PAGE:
We present a theoretical study of the spin-valley blockade transport effect in a double quantum dot defined in a straight carbon nanotube. We find that intervalley scattering due to short-range impurities completely lifts the spin-valley blockade and induces a large leakage current in a certain confined range of the external magnetic field vector. This current hot spot emerges due to different effective magnetic fields acting on the spin-valley qubit states of the two quantum dots. Our predictions are compared to a recent measurement [F. Pei , Nat. Nanotech.1748-338710.1038/nnano.2012.160 7, 630 (2012)]. We discuss the implications for blockade-based schemes for qubit initialization/readout and motion sensing of nanotube-based mechanical resonators.

  3. Hot spot analysis applied to identify ecosystem services potential in Lithuania

    Science.gov (United States)

    Pereira, Paulo; Depellegrin, Daniel; Misiune, Ieva

    2016-04-01

    Hot spot analysis are very useful to identify areas with similar characteristics. This is important for a sustainable use of the territory, since we can identify areas that need to be protected, or restored. This is a great advantage in terms of land use planning and management, since we can allocate resources, reduce the economical costs and do a better intervention in the landscape. Ecosystem services (ES) are different according land use. Since landscape is very heterogeneous, it is of major importance understand their spatial pattern and where are located the areas that provide better ES and the others that provide less services. The objective of this work is to use hot-spot analysis to identify areas with the most valuable ES in Lithuania. CORINE land-cover (CLC) of 2006 was used as the main spatial information. This classification uses a grid of 100 m resolution and extracted a total of 31 land use types. ES ranking was carried out based on expert knowledge. They were asked to evaluate the ES potential of each different CLC from 0 (no potential) to 5 (very high potential). Hot spot analysis were evaluated using the Getis-ord test, which identifies cluster analysis available in ArcGIS toolbox. This tool identifies areas with significantly high low values and significant high values at a p level of 0.05. In this work we used hot spot analysis to assess the distribution of providing, regulating cultural and total (sum of the previous 3) ES. The Z value calculated from Getis-ord was used to statistical analysis to access the clusters of providing, regulating cultural and total ES. ES with high Z value show that they have a high number of cluster areas with high potential of ES. The results showed that the Z-score was significantly different among services (Kruskal Wallis ANOVA =834. 607, p<0.001). The Z score of providing services (0.096±2.239) were significantly higher than the total (0.093±2.045), cultural (0.080±1.979) and regulating (0.076±1.961). These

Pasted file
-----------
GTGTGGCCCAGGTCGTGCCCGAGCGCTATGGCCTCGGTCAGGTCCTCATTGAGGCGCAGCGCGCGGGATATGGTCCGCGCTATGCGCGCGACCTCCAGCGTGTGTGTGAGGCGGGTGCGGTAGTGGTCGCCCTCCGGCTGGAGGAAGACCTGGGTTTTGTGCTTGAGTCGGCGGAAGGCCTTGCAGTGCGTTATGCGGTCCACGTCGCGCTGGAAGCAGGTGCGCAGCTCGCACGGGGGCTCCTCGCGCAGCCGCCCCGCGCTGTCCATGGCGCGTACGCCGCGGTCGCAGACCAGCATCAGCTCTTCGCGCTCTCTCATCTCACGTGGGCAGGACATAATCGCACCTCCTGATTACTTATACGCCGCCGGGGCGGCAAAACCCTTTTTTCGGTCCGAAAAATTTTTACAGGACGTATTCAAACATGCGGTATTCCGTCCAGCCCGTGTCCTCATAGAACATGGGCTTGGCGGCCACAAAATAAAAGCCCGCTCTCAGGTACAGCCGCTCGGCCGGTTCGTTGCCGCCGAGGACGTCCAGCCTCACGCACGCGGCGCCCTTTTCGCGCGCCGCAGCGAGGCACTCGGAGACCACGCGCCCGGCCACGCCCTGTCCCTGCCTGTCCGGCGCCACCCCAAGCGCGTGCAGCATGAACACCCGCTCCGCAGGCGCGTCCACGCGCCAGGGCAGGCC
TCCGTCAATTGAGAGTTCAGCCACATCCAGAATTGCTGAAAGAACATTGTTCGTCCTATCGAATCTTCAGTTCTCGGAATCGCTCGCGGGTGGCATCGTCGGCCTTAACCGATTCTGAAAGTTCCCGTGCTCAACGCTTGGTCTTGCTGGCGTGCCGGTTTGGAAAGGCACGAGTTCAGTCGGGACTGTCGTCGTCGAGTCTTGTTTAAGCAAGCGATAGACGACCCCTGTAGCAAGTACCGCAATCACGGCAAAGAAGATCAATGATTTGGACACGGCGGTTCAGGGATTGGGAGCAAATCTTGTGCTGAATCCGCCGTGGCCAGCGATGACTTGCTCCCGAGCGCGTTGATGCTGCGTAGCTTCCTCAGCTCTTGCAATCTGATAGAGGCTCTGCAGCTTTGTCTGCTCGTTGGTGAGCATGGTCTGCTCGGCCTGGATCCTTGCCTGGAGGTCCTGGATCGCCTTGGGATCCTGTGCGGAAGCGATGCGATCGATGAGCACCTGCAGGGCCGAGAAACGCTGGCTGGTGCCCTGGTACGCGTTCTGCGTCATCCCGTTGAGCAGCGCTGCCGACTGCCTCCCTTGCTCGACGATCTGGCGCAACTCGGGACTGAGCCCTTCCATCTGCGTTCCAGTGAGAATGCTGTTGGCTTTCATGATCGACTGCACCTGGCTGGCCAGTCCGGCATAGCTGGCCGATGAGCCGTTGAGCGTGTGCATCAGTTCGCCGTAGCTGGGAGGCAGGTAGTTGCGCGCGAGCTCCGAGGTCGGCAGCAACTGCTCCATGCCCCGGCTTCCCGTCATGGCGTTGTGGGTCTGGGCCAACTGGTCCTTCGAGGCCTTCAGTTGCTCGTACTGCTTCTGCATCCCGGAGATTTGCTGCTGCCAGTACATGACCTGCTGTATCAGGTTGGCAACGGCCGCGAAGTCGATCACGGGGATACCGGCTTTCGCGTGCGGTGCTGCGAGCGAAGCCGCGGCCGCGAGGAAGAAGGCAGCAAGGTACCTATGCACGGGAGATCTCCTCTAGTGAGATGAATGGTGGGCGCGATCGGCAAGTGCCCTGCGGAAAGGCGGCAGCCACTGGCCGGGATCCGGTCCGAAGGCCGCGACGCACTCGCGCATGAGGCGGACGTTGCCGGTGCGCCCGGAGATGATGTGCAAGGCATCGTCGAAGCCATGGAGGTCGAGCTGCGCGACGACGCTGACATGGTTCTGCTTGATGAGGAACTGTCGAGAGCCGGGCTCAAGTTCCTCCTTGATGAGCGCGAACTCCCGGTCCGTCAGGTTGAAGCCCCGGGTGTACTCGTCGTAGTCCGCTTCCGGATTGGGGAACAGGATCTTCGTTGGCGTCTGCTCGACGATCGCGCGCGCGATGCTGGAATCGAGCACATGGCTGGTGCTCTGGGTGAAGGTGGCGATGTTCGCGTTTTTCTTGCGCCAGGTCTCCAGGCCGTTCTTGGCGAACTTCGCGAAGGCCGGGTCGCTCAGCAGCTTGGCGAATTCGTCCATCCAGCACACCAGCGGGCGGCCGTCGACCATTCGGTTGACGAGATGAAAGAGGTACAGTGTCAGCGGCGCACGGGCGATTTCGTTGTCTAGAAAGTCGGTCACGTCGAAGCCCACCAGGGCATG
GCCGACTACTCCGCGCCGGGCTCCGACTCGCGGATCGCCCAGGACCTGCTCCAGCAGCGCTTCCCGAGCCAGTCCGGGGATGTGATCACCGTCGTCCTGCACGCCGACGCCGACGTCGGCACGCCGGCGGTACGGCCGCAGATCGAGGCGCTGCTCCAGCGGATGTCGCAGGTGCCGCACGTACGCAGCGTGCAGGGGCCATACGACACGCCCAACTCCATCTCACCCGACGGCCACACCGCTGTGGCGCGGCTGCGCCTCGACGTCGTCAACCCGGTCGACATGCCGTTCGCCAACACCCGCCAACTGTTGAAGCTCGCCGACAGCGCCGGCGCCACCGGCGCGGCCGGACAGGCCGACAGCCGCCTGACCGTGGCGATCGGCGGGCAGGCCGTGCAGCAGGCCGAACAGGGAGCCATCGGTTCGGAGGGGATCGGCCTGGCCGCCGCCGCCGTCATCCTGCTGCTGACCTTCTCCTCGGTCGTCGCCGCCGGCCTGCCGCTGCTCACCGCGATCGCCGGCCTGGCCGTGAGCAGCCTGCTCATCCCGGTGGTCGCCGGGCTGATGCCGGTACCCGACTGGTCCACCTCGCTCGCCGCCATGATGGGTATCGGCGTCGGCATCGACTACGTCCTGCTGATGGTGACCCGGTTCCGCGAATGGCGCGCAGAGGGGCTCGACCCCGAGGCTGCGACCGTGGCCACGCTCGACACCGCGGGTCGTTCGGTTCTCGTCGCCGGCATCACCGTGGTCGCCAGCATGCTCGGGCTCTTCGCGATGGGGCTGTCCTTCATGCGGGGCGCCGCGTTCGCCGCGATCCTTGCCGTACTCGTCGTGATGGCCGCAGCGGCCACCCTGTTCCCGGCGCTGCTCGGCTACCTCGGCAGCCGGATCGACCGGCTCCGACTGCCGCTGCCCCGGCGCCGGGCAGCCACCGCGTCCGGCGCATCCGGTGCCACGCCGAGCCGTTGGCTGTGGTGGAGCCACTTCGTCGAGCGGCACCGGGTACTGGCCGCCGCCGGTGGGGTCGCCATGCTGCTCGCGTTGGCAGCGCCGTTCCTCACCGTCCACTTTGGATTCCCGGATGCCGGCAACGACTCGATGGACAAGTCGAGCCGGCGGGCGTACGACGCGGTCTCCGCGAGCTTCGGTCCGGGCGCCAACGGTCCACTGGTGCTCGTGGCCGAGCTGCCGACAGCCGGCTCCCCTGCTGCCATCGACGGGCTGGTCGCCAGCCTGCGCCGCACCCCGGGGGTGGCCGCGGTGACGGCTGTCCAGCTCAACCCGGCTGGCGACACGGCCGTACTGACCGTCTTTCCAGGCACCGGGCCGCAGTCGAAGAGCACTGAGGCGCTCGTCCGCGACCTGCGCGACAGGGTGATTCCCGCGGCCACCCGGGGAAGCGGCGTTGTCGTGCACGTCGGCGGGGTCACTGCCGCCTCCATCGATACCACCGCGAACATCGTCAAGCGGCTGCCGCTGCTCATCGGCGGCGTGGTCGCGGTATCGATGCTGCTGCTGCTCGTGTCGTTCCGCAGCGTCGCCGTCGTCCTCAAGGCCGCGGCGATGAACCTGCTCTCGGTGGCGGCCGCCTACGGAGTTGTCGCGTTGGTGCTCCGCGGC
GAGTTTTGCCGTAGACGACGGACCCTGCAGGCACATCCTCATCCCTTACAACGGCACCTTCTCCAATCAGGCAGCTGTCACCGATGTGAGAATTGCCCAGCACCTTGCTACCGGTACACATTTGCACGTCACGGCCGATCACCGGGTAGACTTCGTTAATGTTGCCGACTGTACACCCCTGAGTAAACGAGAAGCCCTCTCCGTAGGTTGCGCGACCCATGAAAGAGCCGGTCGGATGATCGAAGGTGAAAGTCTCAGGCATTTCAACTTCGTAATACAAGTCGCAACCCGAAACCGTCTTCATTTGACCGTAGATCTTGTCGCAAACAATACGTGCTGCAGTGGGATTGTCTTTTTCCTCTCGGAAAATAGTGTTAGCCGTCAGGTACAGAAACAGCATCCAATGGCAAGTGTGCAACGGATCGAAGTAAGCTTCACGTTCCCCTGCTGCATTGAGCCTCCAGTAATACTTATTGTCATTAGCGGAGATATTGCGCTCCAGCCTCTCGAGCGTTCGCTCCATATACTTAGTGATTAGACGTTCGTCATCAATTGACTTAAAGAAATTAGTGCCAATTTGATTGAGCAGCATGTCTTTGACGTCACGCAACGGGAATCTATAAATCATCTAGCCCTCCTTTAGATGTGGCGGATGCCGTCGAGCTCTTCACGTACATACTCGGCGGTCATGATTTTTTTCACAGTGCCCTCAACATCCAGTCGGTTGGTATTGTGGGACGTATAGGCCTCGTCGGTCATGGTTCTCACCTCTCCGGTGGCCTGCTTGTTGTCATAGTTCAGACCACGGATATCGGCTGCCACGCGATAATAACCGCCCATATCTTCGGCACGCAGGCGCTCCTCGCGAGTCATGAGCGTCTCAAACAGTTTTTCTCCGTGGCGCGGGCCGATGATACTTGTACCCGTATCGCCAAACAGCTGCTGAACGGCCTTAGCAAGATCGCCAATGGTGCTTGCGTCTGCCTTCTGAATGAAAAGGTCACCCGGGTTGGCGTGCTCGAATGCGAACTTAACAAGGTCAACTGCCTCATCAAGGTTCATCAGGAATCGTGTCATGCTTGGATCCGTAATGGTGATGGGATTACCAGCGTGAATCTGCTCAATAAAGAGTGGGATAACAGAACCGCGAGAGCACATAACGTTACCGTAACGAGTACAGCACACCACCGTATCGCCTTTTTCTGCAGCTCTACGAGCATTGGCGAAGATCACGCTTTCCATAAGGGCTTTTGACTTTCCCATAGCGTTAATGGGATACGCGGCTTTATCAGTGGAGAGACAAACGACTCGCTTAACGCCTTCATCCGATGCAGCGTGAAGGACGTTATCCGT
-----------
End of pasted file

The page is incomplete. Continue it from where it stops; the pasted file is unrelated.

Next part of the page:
4. Magnetic quadrupoles lens for hot spot proton imaging in inertial confinement fusion

    Science.gov (United States)

    Teng, J.; Gu, Y. Q.; Chen, J.; Zhu, B.; Zhang, B.; Zhang, T. K.; Tan, F.; Hong, W.; Zhang, B. H.; Wang, X. Q.

    2016-08-01